I have also observed for several years attempts by churches to combat the negative influences of Halloween by one of two well-intentioned means: Trunk-or-Treat and Fall Festivals. They cross denominational and geographic lines. I know that their motives are probably pure. They know children and parents are going to be out that night and they want to offer them an alternative. That’s good on the surface or in theory, but in practice the outcome is quite different. Either the dates and times are changed to another day, which negates the chance of having people on church grounds on the 31st (thereby nullifying the original intent). Or they are only actually having a sort of “Halloween at Church” event. Either way, we’re just putting a church spin on an evil and pagan, ungodly practice. Worse yet, we’re joining “Christ to Belial” (see 2 Corinthians 6:15). We are engaging in combat but not getting the victory!
Some of us might reason that we don’t want our children to feel left out of what seems or looks like a fun practice or celebration. And to adults, it’s “cute” with the kids and the costumes and the candy. I am sure many of your children would ask you this question if you didn’t allow them to participate: Why can’t we do it like all the other kids? And you, as a parent, don’t want them to miss out or have them feel like they’re missing out because they’ve done something wrong. That might well be the child’s perception.
However, I submit to us all that the Lord is loving and merciful. And that He is all about blessing, fun and prosperity within the bounds of holiness. How do we handle this matter? We instruct our children in the nurture and admonition of the Lord (Ephesians 6:4) from their birth through adulthood. We explain to them that Christians are different, but not better than the world around them. This might even lead into a discussion about the Gospel and evangelism to family and friends and neighbors. All through the Bible we are instructed to “train up the child in the way he should go,” “these words that I command you this day shall be on your heart. You shall teach them diligently to your children…” and others. Christians are set apart, we are God’s possession, we are chosen and called out. They need to know this even before they are of an age of sufficient cognizance towards forgiveness and salvation. We are already born into sin with a contrary nature; do we need to poison our children any more by allowing them to take part in things which are unpleasing to the Father? Not if we love them.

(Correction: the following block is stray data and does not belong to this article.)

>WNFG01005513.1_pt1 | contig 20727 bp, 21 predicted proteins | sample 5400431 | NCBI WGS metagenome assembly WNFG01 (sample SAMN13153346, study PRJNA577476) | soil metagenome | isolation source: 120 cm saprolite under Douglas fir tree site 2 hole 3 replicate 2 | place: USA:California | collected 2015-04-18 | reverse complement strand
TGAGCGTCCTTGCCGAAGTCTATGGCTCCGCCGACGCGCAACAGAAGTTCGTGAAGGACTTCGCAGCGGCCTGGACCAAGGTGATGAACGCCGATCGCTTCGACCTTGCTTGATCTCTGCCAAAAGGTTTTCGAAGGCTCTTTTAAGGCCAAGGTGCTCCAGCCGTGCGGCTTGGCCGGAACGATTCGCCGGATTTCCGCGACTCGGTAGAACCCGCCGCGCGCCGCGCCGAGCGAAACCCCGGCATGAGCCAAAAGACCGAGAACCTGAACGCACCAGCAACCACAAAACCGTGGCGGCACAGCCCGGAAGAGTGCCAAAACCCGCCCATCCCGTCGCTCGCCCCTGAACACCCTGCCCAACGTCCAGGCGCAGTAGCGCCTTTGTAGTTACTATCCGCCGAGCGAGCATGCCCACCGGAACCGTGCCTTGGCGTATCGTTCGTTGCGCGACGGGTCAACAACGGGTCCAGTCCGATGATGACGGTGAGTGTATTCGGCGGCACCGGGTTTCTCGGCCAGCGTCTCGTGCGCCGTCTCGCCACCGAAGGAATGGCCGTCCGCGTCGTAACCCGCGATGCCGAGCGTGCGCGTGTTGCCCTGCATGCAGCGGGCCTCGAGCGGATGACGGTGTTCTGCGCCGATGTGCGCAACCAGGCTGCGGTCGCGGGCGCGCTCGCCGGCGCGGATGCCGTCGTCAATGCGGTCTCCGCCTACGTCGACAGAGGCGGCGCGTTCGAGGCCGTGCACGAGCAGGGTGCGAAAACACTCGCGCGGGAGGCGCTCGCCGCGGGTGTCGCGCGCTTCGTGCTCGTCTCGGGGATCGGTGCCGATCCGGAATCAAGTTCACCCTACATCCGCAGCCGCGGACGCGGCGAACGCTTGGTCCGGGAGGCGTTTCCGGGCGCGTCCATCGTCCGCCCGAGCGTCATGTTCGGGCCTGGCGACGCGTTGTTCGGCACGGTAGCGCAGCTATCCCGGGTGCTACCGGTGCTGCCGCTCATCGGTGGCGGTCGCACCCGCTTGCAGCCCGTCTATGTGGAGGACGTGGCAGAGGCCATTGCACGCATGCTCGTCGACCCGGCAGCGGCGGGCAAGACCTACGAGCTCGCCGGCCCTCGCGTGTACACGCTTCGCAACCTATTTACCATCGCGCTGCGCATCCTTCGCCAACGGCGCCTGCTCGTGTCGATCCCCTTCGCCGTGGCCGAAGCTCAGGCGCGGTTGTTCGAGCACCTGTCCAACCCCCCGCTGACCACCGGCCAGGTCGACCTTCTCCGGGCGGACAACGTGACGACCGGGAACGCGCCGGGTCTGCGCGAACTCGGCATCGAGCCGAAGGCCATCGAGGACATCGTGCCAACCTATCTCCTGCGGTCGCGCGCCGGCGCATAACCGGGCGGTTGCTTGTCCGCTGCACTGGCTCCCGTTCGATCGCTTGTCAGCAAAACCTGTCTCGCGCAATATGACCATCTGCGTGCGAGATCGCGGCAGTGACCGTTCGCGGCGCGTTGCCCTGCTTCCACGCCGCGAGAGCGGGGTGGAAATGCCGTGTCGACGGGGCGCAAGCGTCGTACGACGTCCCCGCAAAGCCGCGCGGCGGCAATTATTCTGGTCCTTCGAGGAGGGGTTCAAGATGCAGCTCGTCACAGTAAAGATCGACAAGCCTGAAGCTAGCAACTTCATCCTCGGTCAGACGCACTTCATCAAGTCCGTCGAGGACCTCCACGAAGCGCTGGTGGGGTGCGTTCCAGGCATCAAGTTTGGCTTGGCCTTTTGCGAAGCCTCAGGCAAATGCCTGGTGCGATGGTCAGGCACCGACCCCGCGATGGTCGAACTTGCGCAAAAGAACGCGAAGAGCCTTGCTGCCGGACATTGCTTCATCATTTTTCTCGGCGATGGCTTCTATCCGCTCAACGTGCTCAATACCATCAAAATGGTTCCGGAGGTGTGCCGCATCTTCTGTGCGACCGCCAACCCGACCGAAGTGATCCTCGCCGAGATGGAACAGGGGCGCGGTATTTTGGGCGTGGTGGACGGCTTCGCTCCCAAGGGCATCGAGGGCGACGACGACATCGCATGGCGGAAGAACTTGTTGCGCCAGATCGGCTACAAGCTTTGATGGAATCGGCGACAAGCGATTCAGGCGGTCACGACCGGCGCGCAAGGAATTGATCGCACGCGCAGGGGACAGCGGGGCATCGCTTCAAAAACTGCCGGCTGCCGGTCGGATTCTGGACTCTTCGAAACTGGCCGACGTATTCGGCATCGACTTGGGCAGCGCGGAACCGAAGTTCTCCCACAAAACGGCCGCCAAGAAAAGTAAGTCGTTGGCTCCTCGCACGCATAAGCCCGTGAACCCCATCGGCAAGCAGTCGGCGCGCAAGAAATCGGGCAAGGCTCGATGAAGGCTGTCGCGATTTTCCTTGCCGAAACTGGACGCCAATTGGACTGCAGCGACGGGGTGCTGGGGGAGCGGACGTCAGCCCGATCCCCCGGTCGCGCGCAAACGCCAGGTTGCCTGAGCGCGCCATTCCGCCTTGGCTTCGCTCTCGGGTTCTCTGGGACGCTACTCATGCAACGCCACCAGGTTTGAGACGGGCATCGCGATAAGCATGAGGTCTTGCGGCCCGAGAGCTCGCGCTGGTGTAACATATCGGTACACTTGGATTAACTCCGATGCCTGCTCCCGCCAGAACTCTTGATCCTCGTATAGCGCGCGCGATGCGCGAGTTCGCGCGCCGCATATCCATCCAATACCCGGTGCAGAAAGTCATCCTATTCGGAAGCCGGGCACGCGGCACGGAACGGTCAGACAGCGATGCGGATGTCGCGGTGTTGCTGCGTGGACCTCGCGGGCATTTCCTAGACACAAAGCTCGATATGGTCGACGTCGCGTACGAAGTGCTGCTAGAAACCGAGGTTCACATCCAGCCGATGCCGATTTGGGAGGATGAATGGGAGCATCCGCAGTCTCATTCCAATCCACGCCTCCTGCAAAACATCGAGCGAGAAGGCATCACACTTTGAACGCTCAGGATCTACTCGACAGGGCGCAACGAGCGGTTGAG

By the way, there are many feasts and times of joy, eating and celebration in the Bible that the Lord, Himself, has approved of and initiated for us! Let’s learn of these, get acquainted with our Judeo-Christian history and roots, and partake in ways which are pleasing to God; such as the Feast of Passover, the Feast of Unleavened Bread, the Feast of First Fruits, the Feast of Weeks, Rosh Hashanah, the Feast of Yom Kippur (the Day of Atonement), the Feast of Tabernacles, etc. They can celebrate their difference and uniqueness in ways that the world cannot and should not until they come to know the Lord. These are times for God’s children to have fun!
Further, if we allow our children to partake in Halloween or Easter (with the bunny and eggs that take away from the glory of the resurrection) for any length of time and then we stop, how will we explain to our children when they inevitably ask us, “Daddy, Mommy, if it’s not good, why did you let us do it in the first place?” So, brothers and sisters, pastors and deacons, elders and friends, family and neighbors—as long as it is called today, let us affirm our love for Christ and our children by letting this year of 2014 be the last year we participate in Easter, Halloween or any other false, worldly, contrary celebration in the grace and power of God Almighty! God bless you.

Advertisements

Leave a Reply

Fill in your details below or click an icon to log in:

WordPress.com Logo

You are commenting using your WordPress.com account. Log Out / Change )

Twitter picture

You are commenting using your Twitter account. Log Out / Change )

Facebook photo

You are commenting using your Facebook account. Log Out / Change )

Google+ photo

You are commenting using your Google+ account. Log Out / Change )

Connecting to %s